Suggested solutions to balance the trade-off between internet ban and digital rights:

  1. Publishing the reason for banning– Supreme Court in the Anuradha Bhasin judgment said very clearly that any order blocking people’s rights to liberty, especially in relation to the Internet, requires to be published.
  2. A new national cybersecurity strategy – Defining who is responsible for such bans, what powers authority has in such cases, what remedies are there for concerned parties need to be solved through such a strategy.
  3. Enacting data protection framework– Data protection framework where authorities investigate the entity and see whether other mechanisms could be followed instead of banning the internet is needed.

Way Forward – Under our existing legal framework regarding blocking of content, there are two mechanisms — there is the normal process by which a government department complains to the Central government officer and a committee reviews it, and an emergency process by which orders are issued and then a subsequent review is taken. Need is to follow a less regressive approach in the technological era where life of citizens is internet driven.

4.15th Finance Commission – Nudging states for agriculture reforms

Source – Financial Express

Syllabus – GS 3 – Marketing of agricultural produce and issues

Context – The Fifteenth Finance Commission (FC-XV) has, in its interim report for the year 2020-21, recommended implementation of a specific set of agricultural reforms by the states, based on which states will be provided incentives or grants.

Agricultural reforms recommended for states by Fifteenth Finance Commission –

  1. Model Agricultural Produce & Livestock Marketing Act
  2. Model Agricultural Produce & Livestock Contract Farming & Services Act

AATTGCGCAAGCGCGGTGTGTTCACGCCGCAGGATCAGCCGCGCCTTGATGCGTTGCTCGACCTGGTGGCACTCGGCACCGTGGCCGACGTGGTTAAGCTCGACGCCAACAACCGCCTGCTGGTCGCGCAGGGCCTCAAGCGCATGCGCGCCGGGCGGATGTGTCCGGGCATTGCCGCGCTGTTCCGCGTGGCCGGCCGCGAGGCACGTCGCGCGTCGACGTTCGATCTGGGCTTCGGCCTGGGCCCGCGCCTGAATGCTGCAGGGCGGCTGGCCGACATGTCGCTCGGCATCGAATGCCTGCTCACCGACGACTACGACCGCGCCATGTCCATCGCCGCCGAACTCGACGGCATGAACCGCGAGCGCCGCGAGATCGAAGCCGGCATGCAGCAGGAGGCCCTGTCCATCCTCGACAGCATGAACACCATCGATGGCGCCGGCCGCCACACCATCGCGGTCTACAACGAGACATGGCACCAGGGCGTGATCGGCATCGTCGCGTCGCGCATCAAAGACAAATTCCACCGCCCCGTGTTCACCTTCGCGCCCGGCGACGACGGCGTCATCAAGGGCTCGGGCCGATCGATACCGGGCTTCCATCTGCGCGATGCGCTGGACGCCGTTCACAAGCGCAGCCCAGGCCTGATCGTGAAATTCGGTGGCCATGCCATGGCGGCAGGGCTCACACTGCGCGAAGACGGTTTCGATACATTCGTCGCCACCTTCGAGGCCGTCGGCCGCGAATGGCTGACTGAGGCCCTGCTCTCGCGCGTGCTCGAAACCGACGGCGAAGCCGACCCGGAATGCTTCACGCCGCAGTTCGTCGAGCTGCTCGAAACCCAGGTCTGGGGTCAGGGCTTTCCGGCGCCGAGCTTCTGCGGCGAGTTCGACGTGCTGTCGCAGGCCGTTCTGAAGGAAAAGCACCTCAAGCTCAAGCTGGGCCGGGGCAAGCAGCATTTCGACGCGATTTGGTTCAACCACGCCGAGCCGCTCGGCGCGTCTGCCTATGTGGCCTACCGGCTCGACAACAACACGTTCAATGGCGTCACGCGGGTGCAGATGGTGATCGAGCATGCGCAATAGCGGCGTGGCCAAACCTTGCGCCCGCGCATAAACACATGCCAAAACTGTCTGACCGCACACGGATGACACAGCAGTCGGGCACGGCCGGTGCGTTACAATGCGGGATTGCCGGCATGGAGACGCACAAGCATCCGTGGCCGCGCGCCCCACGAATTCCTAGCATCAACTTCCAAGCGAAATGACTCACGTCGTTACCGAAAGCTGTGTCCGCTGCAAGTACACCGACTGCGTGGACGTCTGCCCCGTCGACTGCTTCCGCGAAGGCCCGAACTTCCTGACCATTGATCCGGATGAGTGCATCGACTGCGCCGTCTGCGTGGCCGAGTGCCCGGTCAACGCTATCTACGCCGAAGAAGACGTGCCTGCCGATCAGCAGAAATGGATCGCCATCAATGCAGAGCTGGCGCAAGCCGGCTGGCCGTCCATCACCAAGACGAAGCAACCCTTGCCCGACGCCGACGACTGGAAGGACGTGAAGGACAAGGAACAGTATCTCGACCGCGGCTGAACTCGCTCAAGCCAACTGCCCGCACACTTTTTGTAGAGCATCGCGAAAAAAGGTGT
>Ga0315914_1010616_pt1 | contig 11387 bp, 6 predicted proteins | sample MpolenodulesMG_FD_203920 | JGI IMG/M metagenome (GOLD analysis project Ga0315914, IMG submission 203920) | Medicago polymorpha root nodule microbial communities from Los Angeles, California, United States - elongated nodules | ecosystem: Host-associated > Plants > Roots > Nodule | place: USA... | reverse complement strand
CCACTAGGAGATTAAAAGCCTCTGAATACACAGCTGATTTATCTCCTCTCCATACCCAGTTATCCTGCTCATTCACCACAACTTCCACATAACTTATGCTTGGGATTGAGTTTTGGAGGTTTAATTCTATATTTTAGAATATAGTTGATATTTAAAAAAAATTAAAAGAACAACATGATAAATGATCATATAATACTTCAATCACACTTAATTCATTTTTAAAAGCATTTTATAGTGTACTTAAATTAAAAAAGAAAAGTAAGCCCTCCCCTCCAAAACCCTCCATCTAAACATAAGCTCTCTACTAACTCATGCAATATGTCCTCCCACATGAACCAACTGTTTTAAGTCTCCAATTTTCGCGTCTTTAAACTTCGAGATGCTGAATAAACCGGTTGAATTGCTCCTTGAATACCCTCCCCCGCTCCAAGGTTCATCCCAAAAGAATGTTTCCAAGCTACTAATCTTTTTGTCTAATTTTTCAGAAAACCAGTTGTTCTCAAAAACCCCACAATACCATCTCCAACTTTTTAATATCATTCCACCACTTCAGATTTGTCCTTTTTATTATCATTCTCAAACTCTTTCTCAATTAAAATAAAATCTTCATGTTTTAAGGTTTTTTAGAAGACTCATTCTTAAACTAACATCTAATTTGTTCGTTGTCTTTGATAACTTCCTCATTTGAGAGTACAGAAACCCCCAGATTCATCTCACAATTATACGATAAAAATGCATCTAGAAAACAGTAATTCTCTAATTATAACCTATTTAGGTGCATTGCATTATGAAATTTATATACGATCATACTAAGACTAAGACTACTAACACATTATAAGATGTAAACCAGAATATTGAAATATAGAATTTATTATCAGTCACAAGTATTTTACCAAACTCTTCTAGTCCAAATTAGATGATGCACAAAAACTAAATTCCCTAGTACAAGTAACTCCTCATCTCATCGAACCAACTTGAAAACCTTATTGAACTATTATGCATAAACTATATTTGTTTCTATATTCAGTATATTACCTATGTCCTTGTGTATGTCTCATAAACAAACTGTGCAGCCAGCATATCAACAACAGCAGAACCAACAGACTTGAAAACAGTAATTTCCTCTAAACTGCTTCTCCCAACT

3. Model Agricultural Land Leasing Act prepared by the NITI Aayog in 2016

Suggested solutions for Fifteenth Finance Commission for better implementation of performance based incentive by states – 

  1. Implementation result needs to be measurable– This is required as if result is measurable in terms of reliable and comparable time-series data is available in the public domain, greater transparency can be ensured for all the states.
  2. Straightforward formula– The formula for incentive grant reliant on multiple performance indicators must also be transparent and straightforward.
  3. Including new core areas – The panel can suggest a couple of other core areas, over and above the legislative measures for liberalising agricultural markets, in which state action ought to be incentivised.

For states to perform well with respect to agricultural reforms and receive grants, following steps has to be taken by State’s:

  1. Agricultural Marketing – Centre has promulgated Farmers’ Produce Trade and Commerce Ordinance 2020 , and states would have to take following steps for its successful implementation–
  • Make their APMC Act compliant with Section 6 of the ordinance– It ensures that no market fee or cess or any other levy is collected on transactions carried out outside the physical boundaries of the notified principal market yards.
  • Conciliation Boards envisaged under section8 – These have to be set up at the sub-divisional level for dispute resolution by the state governments.
  1. Contract farming – Centre has promulgated Farmers Agreement on Price Assurance and Farm Services Ordinance, 2020 and  state governments have to take following steps –
  • Section 6(4).– As per section 6(4),prescribe the mode and manner of payment to be made to the farmers by the sponsors under an agreement for seed production,
  • They have to establish and notify a Registration Authority to provide for electronic registry of the farming agreements.
  • Section 14– They have to ensure that the dispute resolution mechanism prescribed in Section 14 at the level of the sub-divisional magistrate and the collector is operationalized.
  1. Land Leasing– The panel should make it obligatory for all states, except the North Eastern states where the community owns the land, to enact Model Agricultural Land Leasing Act prepared by the NITI Aayog statute by 2021-22

Suggested new core areas for performance based incentives:

Core Areas Indicators for Tracking performance
1. Climate-resilient agriculture · Production of rice, wheat and coarse cereals per hectare.

·  Gross value added in agriculture per worker.

·  Balanced use of chemical fertilisers.

2. Agri-input subsidies through DBT · Aadhaar seeding of land records

· Soil health card recommendations

3. Ease of doing Agri-business · Increase agri-entrepreneurship, FPO

· Promotion of post-harvest technologies

Way Forward – Incentivising states for better performance in the agriculture sector with a transparent implementation and monitoring system is expected to bring positive results for sustainable growth of Indian agriculture.